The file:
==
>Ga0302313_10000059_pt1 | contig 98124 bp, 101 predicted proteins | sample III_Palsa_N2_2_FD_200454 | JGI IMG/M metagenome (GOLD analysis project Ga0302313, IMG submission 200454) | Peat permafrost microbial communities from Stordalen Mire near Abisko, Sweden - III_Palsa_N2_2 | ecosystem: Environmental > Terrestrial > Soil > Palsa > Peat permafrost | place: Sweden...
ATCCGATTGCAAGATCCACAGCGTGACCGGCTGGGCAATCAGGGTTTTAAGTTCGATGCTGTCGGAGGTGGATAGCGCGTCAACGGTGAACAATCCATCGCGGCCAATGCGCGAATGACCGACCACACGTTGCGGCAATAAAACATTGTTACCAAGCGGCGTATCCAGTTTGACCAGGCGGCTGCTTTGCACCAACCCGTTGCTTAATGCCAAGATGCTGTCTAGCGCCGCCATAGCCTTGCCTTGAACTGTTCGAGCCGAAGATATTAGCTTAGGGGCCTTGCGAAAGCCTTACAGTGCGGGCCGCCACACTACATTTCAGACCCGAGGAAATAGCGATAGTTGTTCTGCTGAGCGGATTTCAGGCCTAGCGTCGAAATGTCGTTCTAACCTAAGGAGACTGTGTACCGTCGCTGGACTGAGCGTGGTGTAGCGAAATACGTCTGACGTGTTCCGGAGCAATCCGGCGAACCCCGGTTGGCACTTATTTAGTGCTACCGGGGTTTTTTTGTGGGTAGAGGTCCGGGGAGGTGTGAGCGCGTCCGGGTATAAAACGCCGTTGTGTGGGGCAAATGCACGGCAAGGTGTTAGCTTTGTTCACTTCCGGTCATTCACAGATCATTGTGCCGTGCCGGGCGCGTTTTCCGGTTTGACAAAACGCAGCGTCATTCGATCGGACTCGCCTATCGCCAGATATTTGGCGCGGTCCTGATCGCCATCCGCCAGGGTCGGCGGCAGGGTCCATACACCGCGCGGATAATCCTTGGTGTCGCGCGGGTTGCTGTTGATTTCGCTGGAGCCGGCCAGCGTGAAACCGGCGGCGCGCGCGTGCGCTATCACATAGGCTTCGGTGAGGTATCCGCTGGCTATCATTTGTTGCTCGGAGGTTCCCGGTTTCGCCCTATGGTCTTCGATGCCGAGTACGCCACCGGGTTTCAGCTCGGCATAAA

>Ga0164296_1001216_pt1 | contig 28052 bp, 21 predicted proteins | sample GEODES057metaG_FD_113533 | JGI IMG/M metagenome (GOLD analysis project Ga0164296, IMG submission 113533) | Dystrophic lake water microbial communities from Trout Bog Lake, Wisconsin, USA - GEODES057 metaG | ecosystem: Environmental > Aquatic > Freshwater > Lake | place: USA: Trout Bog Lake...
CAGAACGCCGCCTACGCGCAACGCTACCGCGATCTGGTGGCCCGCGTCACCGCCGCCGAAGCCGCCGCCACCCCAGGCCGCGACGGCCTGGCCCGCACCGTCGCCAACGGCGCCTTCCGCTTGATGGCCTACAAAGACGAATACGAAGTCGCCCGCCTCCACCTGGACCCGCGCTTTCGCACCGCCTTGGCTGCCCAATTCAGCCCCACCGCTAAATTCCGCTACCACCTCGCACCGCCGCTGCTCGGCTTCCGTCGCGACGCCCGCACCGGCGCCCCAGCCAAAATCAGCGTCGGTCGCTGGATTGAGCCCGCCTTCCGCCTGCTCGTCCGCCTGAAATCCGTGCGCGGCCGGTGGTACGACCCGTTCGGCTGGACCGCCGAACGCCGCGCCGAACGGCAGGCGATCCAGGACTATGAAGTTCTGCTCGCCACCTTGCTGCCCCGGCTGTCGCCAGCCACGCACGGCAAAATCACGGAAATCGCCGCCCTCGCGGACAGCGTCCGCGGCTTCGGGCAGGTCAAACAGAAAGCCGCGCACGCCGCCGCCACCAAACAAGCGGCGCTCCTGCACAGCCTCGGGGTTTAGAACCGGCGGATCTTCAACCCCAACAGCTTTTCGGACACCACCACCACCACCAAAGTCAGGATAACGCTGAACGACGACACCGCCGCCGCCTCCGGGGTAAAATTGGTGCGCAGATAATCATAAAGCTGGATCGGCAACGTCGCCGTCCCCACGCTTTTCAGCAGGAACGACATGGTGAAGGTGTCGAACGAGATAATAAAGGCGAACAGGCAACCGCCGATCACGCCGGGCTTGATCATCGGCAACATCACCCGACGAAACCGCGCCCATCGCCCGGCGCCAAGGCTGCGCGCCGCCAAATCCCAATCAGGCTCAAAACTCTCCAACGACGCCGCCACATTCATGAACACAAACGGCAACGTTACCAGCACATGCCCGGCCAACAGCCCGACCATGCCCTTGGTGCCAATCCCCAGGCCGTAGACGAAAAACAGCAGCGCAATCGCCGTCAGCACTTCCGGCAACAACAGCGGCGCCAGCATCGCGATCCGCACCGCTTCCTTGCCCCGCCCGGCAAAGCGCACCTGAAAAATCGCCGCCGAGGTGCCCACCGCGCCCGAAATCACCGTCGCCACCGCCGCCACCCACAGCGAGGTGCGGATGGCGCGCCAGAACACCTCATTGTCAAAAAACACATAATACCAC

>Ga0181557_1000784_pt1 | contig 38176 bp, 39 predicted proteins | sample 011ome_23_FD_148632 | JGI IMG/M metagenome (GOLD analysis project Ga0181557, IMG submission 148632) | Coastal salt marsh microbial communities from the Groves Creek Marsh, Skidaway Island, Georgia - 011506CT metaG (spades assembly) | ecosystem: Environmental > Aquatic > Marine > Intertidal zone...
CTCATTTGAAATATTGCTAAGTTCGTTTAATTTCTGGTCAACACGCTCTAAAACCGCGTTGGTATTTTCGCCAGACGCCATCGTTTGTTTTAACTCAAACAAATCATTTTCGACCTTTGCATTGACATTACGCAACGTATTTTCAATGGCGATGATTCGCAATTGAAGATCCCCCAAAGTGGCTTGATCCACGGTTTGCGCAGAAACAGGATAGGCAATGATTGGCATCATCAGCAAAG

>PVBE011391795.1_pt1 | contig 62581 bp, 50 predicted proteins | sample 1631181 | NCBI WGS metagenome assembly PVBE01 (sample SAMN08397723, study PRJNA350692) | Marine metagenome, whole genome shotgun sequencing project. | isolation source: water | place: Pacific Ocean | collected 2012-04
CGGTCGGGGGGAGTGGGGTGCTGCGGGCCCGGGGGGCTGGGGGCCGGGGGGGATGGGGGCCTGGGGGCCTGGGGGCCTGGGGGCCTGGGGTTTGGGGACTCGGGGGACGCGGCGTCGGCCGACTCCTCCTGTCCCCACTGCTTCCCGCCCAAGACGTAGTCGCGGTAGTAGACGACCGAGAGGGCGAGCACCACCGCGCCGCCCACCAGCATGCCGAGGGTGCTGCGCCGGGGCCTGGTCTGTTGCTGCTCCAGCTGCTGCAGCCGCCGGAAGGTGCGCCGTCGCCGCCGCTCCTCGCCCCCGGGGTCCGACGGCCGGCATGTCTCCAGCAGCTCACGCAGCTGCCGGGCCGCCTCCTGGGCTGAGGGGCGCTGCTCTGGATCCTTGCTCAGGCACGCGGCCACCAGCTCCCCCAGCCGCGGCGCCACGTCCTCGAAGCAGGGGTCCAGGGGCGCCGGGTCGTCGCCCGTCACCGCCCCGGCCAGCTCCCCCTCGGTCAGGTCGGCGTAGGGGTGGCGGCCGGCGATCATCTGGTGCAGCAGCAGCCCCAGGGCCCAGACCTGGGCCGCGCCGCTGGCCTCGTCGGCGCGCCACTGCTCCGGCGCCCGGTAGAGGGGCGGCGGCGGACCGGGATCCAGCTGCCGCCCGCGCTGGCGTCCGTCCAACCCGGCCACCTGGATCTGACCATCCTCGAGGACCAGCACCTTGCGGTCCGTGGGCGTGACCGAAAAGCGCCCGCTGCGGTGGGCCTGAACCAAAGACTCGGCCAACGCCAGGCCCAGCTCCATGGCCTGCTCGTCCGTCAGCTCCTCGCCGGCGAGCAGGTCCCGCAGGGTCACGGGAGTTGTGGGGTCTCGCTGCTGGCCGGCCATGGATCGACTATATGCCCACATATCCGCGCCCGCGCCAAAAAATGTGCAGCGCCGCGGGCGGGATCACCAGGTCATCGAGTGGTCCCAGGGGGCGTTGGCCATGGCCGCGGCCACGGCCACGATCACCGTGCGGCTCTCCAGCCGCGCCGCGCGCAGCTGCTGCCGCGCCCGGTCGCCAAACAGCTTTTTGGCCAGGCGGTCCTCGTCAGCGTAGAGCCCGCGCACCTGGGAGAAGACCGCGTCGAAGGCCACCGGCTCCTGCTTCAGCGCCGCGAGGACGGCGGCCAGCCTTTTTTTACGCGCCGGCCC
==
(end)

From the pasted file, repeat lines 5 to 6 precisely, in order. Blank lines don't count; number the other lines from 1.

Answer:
>Ga0181557_1000784_pt1 | contig 38176 bp, 39 predicted proteins | sample 011ome_23_FD_148632 | JGI IMG/M metagenome (GOLD analysis project Ga0181557, IMG submission 148632) | Coastal salt marsh microbial communities from the Groves Creek Marsh, Skidaway Island, Georgia - 011506CT metaG (spades assembly) | ecosystem: Environmental > Aquatic > Marine > Intertidal zone...
CTCATTTGAAATATTGCTAAGTTCGTTTAATTTCTGGTCAACACGCTCTAAAACCGCGTTGGTATTTTCGCCAGACGCCATCGTTTGTTTTAACTCAAACAAATCATTTTCGACCTTTGCATTGACATTACGCAACGTATTTTCAATGGCGATGATTCGCAATTGAAGATCCCCCAAAGTGGCTTGATCCACGGTTTGCGCAGAAACAGGATAGGCAATGATTGGCATCATCAGCAAAG